Over the last few months I've been struck by an ever increasing boredom, and I've lost interest in many of the things that I once filled my time with. Everything is pointless, so what point in doing anything, and what fun is there to be had in existence, when it all comes to naught?
Quite aptly, I recently happened upon an interesting blog called Happiness & Philosophy, on which I discovered a link to an essay by Arthur Schopenhauer, called 'The Emptiness of Existence'. Some extracts will illustrate my current mood perfectly:
Of every event in our life it is only for a moment that we can say that it is; after that we must say for ever that it was. Every evening makes us poorer by a day. It would probably make us angry to see this short space of time slipping away, if we were not secretly conscious in the furthest depths of our being that the spring of eternity belongs to us, and that in it we are always able to have life renewed.
Reflections of the nature of those above may, indeed, establish the belief that to enjoy the present, and to make this the purpose of one’s life, is the greatest wisdom; since it is the present alone that is real, everything else being only the play of thought. But such a purpose might just as well be called the greatest folly, for that which in the next moment exists no more, and vanishes as completely as a dream, can never be worth a serious effort.
...That human life must be a kind of mistake is sufficiently clear from the fact that man is a compound of needs, which are difficult to satisfy; moreover, if they are satisfied, all he is granted is a state of painlessness, in which he can only give himself up to boredom. This is a precise proof that existence in itself has no value, since boredom is merely the feeling of the emptiness of life. If, for instance, life, the longing for which constitutes our very being, had in itself any positive and real value, boredom could not exist; mere existence in itself would supply us with everything, and therefore satisfy us. But our existence would not be a joyous thing unless we were striving after something; distance and obstacles to be overcome then represent our aim as something that would satisfy us—an illusion which vanishes when our aim has been attained; or when we are engaged in something that is of a purely intellectual nature, when, in reality, we have retired from the world, so that we may observe it from the outside, like spectators at a theatre. Even sensual pleasure itself is nothing but a continual striving, which ceases directly its aim is attained. As soon as we are not engaged in one of these two ways, but thrown back on existence itself, we are convinced of the emptiness and worthlessness of it; and this it is we call boredom. That innate and ineradicable craving for what is out of the common proves how glad we are to have the natural and tedious course of things interrupted. Even the pomp and splendour of the rich in their stately castles is at bottom nothing but a futile attempt to escape the very essence of existence, misery.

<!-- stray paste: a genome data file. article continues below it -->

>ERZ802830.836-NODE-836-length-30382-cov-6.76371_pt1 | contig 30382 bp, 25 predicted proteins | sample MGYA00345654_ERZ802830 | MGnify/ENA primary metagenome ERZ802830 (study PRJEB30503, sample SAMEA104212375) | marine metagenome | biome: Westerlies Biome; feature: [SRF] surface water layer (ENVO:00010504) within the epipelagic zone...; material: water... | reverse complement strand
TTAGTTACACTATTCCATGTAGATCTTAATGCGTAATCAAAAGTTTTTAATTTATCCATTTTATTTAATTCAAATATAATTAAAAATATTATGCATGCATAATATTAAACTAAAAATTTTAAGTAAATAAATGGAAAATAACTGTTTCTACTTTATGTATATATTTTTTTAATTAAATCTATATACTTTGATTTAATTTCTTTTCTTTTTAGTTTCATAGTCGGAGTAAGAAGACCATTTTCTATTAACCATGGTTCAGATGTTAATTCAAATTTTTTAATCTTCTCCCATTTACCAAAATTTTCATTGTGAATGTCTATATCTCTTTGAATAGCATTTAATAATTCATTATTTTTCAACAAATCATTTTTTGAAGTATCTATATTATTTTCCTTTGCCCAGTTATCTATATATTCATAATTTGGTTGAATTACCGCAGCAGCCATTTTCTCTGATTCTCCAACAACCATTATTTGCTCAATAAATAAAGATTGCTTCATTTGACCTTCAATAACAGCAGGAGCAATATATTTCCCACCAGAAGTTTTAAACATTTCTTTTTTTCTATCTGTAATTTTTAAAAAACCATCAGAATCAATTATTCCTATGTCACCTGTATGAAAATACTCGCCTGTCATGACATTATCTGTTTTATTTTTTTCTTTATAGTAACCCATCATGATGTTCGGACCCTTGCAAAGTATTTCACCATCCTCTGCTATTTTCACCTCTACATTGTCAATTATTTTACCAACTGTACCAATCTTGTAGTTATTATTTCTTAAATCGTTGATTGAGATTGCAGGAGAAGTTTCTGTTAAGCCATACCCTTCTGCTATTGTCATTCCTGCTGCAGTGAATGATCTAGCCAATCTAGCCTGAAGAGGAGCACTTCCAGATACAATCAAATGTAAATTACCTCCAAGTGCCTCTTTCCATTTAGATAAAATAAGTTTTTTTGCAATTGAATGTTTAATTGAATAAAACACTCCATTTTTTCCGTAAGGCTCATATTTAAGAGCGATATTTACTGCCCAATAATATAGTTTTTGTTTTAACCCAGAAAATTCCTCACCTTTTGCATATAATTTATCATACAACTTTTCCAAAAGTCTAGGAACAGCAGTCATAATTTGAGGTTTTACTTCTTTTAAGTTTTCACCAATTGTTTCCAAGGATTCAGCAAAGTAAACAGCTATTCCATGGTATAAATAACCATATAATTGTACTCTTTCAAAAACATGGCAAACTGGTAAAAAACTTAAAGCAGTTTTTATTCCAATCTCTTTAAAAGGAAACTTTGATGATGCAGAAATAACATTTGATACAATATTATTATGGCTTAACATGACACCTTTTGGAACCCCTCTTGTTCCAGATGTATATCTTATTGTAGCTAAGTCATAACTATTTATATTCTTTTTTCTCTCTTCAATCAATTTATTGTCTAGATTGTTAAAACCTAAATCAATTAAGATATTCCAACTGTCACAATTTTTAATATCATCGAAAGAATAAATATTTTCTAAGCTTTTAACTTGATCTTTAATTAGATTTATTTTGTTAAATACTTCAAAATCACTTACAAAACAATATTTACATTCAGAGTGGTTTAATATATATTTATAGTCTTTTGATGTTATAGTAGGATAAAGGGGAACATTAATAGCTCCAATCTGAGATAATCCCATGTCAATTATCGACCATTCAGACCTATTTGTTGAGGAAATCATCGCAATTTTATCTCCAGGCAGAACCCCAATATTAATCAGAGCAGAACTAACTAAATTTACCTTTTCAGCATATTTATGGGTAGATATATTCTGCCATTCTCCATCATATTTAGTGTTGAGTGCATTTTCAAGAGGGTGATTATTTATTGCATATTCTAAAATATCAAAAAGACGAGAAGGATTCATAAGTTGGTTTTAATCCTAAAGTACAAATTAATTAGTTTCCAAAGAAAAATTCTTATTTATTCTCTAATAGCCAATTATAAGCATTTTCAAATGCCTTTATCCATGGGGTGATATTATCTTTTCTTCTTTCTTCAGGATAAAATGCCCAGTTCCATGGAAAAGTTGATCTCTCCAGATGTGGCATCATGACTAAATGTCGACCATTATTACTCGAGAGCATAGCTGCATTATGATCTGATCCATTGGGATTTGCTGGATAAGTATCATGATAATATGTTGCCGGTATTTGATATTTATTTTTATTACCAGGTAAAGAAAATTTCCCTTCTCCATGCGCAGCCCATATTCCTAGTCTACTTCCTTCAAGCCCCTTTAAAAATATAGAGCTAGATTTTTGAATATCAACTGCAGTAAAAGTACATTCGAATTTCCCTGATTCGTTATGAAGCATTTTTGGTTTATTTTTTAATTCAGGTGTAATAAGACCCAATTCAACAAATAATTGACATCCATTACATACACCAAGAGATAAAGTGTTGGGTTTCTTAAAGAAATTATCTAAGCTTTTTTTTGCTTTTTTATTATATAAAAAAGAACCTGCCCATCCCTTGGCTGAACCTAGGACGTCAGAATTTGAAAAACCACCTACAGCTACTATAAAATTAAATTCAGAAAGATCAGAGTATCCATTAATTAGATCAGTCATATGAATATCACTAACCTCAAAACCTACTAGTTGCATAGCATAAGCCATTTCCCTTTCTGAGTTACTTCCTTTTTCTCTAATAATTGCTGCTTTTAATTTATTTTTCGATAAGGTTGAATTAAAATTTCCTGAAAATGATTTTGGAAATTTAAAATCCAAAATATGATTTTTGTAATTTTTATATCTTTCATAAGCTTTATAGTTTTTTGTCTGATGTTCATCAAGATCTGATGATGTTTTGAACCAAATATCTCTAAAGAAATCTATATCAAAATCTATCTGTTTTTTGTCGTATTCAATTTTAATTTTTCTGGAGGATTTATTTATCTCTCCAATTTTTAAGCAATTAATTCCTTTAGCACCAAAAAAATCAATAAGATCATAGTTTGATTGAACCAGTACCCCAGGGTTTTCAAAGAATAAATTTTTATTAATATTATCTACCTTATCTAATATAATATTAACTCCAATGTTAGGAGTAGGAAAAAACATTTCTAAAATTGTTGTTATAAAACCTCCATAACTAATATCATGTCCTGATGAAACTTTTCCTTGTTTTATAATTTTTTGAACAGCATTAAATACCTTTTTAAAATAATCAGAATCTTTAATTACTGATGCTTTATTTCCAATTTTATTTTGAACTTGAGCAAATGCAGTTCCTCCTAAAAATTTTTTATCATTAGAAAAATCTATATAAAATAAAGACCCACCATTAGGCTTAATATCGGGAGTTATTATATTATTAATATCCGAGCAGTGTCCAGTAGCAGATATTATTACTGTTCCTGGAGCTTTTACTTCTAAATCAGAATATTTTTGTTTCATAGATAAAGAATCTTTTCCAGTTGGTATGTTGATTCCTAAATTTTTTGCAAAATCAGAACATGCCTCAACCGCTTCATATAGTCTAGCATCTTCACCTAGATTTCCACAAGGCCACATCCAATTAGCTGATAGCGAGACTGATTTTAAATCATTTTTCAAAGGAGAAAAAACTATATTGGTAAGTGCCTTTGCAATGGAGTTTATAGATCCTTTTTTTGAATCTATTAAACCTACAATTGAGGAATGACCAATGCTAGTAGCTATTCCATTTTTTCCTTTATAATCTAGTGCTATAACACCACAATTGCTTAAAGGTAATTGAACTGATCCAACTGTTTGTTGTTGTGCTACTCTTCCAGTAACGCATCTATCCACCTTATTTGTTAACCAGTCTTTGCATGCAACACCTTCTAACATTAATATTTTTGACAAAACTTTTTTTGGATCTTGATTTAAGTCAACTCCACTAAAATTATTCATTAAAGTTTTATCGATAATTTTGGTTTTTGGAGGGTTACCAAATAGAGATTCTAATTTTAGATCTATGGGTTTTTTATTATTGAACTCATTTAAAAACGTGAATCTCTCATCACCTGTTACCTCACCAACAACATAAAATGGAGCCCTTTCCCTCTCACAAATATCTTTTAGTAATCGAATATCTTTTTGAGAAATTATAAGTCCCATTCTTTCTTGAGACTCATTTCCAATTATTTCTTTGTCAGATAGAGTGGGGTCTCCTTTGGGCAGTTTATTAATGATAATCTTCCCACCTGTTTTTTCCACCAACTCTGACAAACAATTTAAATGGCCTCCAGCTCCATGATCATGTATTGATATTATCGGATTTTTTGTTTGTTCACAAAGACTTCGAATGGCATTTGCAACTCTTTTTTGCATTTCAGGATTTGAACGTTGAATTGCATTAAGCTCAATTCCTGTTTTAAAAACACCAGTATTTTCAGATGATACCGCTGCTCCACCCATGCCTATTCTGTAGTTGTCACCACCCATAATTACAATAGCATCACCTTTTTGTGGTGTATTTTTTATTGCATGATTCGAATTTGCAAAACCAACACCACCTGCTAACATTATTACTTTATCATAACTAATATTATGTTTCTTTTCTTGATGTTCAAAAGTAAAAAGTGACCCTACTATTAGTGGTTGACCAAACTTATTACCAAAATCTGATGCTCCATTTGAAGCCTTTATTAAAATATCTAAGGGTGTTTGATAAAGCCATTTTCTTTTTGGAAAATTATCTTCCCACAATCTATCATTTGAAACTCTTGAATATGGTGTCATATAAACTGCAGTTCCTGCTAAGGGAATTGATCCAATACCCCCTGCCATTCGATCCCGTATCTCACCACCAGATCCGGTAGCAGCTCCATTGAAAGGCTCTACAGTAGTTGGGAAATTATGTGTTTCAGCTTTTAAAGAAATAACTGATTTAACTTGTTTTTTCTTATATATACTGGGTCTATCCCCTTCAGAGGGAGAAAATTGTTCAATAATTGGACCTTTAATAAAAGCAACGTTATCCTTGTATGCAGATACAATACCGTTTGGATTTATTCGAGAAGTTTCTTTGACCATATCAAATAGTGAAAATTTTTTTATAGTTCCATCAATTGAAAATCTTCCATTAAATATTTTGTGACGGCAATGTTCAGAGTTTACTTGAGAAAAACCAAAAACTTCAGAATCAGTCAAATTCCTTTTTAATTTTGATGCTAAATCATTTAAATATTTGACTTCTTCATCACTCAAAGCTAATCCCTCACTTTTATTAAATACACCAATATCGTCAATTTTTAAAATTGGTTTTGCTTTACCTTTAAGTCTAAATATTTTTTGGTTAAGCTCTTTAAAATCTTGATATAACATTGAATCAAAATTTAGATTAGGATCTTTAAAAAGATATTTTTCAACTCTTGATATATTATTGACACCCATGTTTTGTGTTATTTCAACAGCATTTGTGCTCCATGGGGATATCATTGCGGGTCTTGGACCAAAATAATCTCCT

...If one turns from contemplating the course of the world at large, and in particular from the ephemeral and mock existence of men as they follow each other in rapid succession, to the detail of life, how like a comedy it seems!
It impresses us in the same way as a drop of water, crowded with infusoria, seen through a microscope, or a little heap of cheese-mites that would otherwise be invisible. Their activity and struggling with each other in such little space amuse us greatly. And it is the same in the little span of life—great and earnest activity produces a comic effect.
A comic effect indeed, but I'm not laughing. I'm bored and angry. Everything is pointless and like a universal acid, that knowledge reduces existence to the absurd. No ifs, no buts, and any arguments to the contrary are merely blah, blah, blah.
As far as I can see, the solutions are delusion, boredom or death, and given those choices, I can't decide which, if any, is the best (or worst). I've tried delusion, and it's over-rated. Suicide seems rather drastic (although very effective at eliminating angst and boredom). And boredom is a kind of torture (one I personally find quite unbearable for anything but the shortest of times).
"What to do, what to do?" I ask myself. Like Alice down the rabbit hole, surrounded by the nut-jobs of Wonderland.
Funnily, Schopenhauer lived to the ripe old age of 72, spending the last 27 years of his life alone, apart from a couple of pet poodles for company. According to Wikipedia he was a militant atheist and absolute pessimist, and if that description is not apt for Schopenhauer, it is certainly a good description of yours truly. I'm not yet entirely bored of my blog, so for now I'll keep on with my own pessimism and atheism. I just wish I could be certain I'd reach 72, and I might stop stressing so much...Go Top